Machine translations by Deepl

Streaming a funeral, is it wise?

Can churches and funeral homes just stream funerals? After all, then images of the deceased - lying in his or her coffin - could be on screen - or images of the speakers, or images of the visitors. Or of all those people. Who didn't ask for it.

Regional daily Tubantia published an article on that, in which Privacy First Foundation also spoke in the person of Privacy First's lawyer Vincent Böhre.

Böhre raises the following question marks:

  • "Whether it is allowed? A lawyer might say that the AVG, or General Data Protection Regulation, no longer applies to a deceased person. But I think that's pretty simplistic thinking."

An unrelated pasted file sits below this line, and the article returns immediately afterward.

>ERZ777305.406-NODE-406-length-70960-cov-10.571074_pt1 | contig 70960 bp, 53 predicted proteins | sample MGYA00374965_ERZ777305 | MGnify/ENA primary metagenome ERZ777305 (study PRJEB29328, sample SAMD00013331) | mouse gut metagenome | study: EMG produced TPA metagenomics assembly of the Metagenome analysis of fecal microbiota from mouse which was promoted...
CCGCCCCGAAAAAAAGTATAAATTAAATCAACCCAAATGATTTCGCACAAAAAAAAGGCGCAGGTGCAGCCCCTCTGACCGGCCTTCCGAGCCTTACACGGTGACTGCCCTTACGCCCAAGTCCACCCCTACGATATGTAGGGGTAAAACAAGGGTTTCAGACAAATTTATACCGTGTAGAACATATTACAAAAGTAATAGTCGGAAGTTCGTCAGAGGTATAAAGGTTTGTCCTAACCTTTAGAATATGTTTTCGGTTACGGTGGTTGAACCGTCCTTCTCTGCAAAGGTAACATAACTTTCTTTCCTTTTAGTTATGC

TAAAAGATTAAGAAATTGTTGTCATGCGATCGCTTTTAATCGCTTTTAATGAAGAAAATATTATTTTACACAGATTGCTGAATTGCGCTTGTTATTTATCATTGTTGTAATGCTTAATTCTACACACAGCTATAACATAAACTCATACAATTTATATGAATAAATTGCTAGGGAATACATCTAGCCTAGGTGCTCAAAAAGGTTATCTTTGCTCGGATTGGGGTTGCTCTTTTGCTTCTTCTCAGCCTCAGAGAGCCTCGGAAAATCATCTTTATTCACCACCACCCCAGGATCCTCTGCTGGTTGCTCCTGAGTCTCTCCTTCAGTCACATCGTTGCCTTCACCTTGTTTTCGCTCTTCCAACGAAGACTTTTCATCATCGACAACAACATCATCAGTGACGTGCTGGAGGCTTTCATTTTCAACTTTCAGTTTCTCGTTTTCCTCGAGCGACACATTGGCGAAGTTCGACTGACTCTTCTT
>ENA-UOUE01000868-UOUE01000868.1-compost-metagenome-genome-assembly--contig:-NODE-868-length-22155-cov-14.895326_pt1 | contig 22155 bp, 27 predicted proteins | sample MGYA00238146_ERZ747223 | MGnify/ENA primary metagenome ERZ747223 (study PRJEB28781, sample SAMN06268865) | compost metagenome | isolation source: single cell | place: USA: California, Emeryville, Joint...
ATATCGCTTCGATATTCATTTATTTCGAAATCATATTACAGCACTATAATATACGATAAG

• According to Böhre, bodily integrity is also at stake. Especially if the deceased is pictured during a funeral. "As an organiser, you do have to ask yourself at such a moment whether it is socially acceptable to broadcast that."
  • other objection to this kind of live streaming: "It may well be that the organisers and the bereaved know that the funeral can be seen on YouTube. But without explicit mention in an advertisement, other visitors obviously don't know. If they are featured, they can make a point of it. Because that is not allowed just like that."
  • and: "Nowadays, criminals also keep a close eye on social media. If they see a funeral and they watch the livestream, they immediately know that family members are not at home at that time. And then they strike. That's how brazen they are."

Further reading: Dozens of funerals for all to see on YouTube (NOS News, 18 March 2023)